NATO's attack on a sovereign state that had not attacked or even threatened any of its members marks a sea-change in alliance policy. Needless to say, it also marks a major shift in Canada's military and foreign policy. However this change has elicited little comment, let alone any real debate, in either Parliament or the press. Harrowing reports of the plight of the Kosovar refugees have been used to divert attention from the fact that Canada is waging war, although Ottawa has made no declaration of war, and is doing so in violation of the diplomatic principles and precepts that Canada has hitherto claimed are the basis of its foreign policy.

The absence of debate and Canada's frontline support for the NATO war effort indicate that Canada's political elite is among those spearheading the change in NATO's raison d'etre from an ostensibly defensive military alliance into a global policeman of Western economic and geopolitical interests.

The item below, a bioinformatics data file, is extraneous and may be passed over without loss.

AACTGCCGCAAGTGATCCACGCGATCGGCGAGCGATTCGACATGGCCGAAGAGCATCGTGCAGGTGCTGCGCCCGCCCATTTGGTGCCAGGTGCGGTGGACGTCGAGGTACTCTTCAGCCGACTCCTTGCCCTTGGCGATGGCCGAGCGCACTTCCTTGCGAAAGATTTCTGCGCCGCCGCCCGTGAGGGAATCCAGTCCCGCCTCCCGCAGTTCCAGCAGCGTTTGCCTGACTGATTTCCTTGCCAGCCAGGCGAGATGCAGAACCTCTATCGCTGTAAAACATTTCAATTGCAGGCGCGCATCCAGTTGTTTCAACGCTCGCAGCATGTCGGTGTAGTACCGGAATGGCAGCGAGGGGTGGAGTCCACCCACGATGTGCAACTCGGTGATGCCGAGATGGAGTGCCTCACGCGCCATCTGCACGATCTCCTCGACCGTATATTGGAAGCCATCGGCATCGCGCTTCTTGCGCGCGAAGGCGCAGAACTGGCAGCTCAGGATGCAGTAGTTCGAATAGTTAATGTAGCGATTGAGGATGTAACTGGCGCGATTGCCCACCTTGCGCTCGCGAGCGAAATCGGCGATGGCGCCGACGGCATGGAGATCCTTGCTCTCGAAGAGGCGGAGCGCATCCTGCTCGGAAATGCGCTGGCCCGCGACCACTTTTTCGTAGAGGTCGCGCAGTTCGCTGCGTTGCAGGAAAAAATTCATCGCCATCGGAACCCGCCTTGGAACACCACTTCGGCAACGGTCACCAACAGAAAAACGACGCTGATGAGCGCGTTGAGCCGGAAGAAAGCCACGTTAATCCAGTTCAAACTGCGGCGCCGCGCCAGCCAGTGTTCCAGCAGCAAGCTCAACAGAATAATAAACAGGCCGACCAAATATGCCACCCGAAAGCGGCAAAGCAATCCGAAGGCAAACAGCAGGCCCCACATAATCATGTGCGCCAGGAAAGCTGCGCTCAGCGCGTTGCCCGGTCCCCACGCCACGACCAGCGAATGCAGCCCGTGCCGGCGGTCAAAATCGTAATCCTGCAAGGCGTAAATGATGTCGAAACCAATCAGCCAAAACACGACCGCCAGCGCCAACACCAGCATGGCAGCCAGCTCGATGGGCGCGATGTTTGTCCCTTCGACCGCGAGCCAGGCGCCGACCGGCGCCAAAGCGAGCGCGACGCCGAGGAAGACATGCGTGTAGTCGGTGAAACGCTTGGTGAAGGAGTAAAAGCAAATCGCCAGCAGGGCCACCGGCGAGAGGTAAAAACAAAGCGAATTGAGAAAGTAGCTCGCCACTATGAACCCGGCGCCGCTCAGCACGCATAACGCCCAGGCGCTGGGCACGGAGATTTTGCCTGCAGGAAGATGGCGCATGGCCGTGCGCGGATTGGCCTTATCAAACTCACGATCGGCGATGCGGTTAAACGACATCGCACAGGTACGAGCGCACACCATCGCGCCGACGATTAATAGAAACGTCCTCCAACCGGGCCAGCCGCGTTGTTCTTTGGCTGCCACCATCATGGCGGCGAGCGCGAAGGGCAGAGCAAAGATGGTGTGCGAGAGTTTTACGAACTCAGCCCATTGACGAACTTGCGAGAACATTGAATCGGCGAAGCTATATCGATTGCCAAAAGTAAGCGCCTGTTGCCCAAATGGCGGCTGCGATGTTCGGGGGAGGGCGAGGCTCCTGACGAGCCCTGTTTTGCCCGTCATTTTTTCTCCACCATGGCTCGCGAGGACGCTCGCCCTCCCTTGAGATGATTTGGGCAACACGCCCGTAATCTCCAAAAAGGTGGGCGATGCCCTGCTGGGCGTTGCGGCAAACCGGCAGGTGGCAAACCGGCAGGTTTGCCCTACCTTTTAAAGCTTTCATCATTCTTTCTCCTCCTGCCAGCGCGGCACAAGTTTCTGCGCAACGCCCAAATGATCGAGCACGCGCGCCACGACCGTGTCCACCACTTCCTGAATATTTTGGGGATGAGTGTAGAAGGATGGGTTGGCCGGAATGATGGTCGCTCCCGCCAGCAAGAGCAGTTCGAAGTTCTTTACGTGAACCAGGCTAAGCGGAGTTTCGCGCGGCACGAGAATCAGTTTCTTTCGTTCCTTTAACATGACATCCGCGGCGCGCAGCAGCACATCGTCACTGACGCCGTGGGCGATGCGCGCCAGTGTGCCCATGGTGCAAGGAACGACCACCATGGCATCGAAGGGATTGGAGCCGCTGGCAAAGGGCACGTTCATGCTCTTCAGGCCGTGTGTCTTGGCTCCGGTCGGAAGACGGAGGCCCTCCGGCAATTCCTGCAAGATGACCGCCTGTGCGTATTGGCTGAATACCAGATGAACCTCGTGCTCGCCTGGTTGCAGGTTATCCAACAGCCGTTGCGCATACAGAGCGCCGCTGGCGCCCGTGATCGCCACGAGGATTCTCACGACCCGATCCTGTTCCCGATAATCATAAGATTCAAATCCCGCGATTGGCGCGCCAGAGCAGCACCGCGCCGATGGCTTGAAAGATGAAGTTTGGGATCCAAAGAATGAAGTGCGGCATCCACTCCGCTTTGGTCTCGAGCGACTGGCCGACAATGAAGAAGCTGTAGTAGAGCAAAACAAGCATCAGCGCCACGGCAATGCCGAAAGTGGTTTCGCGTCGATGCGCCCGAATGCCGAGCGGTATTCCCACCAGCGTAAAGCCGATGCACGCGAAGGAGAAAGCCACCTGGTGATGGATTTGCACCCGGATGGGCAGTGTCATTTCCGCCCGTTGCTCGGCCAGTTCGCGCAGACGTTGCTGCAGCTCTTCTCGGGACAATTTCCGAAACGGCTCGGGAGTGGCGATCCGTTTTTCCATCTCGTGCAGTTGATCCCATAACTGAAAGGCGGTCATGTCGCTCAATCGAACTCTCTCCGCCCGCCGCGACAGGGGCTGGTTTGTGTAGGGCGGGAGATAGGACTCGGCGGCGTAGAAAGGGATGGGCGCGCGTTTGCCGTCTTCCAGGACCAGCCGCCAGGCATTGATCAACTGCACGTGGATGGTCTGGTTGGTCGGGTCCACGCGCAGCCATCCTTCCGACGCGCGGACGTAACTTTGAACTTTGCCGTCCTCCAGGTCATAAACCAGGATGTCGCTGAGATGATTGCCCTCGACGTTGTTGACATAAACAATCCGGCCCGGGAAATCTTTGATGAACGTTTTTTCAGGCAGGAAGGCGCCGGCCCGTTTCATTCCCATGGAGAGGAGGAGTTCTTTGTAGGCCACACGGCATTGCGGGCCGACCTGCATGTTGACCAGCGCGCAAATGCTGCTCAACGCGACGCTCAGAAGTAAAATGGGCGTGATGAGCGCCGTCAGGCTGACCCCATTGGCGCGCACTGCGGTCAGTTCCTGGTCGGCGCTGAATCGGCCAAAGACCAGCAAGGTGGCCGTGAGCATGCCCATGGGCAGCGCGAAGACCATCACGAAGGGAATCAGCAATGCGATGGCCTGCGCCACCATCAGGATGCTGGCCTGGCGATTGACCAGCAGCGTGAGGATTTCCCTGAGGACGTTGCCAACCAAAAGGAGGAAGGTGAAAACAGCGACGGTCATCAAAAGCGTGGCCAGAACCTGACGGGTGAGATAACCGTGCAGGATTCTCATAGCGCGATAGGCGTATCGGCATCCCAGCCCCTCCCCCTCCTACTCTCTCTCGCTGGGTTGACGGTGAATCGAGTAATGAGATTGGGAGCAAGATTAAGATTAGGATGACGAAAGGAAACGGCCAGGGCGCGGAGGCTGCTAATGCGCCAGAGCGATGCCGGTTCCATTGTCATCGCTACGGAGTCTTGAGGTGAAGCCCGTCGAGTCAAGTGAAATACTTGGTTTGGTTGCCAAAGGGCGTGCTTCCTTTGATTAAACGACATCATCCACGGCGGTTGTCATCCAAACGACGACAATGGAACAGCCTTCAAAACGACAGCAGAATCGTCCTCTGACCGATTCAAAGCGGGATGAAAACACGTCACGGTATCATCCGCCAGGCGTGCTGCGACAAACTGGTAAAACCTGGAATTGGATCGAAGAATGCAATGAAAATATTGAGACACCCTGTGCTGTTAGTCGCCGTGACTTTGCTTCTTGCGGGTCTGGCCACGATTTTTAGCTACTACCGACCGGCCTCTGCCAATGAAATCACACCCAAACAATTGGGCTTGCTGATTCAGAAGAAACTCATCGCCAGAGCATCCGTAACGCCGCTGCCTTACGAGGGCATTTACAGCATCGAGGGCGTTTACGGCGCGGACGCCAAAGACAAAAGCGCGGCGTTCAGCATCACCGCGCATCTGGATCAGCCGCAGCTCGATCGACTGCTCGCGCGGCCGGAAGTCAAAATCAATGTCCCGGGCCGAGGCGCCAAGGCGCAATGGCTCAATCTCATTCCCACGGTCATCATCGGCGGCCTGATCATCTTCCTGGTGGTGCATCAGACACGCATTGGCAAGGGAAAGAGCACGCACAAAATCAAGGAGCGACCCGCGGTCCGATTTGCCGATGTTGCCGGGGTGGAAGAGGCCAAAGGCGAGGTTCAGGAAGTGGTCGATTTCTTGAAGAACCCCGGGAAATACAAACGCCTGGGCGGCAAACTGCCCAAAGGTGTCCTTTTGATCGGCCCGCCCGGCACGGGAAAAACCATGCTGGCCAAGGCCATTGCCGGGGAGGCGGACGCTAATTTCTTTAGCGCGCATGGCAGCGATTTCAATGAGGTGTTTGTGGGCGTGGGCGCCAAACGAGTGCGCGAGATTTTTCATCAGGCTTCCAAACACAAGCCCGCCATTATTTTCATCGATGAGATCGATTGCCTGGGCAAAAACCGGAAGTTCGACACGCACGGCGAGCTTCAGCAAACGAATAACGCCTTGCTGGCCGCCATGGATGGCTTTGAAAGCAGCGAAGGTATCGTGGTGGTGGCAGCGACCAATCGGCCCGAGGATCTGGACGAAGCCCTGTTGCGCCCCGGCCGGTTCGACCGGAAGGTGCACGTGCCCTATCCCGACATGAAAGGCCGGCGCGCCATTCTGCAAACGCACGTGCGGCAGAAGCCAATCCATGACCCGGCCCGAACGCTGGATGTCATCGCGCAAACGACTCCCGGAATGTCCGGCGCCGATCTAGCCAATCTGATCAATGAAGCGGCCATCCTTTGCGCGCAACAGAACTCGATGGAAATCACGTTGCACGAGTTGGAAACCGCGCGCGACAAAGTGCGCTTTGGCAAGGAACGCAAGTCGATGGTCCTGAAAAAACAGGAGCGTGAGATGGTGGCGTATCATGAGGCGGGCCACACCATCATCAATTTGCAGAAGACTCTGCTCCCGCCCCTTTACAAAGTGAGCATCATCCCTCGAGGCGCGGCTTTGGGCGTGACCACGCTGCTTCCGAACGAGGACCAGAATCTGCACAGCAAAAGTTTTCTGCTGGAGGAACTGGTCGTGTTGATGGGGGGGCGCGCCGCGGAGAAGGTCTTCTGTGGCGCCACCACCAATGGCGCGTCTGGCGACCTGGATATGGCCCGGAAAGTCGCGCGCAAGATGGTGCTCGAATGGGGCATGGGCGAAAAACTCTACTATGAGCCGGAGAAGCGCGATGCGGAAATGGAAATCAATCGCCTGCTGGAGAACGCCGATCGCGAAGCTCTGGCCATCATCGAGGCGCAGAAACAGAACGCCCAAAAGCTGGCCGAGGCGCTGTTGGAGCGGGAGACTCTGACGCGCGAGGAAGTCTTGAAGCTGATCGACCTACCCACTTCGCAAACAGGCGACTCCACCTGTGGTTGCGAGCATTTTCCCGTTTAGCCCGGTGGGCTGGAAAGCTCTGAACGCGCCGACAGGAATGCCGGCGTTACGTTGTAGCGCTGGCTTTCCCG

Repudiating UN sanction

Canada has been militarily aligned with the US through NATO and a strategic air defence alliance for decades. But until last month, Canadian military forces had not seen battle service, except in missions authorized by the United Nations, since World War II. For four decades, from the Korean War to the Gulf War, Canadian troops exchanged fire only when policing UN sponsored truces and peace settlements. That Canada's role is essentially that of a "peacekeeper" in international relations has been incorporated into Canadian nationalist mythology.

Yet all five parties in Canada's parliament quickly endorsed NATO's bombing campaign and have already indicated their readiness to support the introduction of ground troops.

The Bloc Québécois, which advocates Quebec's secession from Canada's federal state, issued a press release April 9 urging a debate on whether NATO should launch a ground war. The Quebec nationalists are clearly anxious to prove to Washington that an "independent" Quebec would be a faithful ally.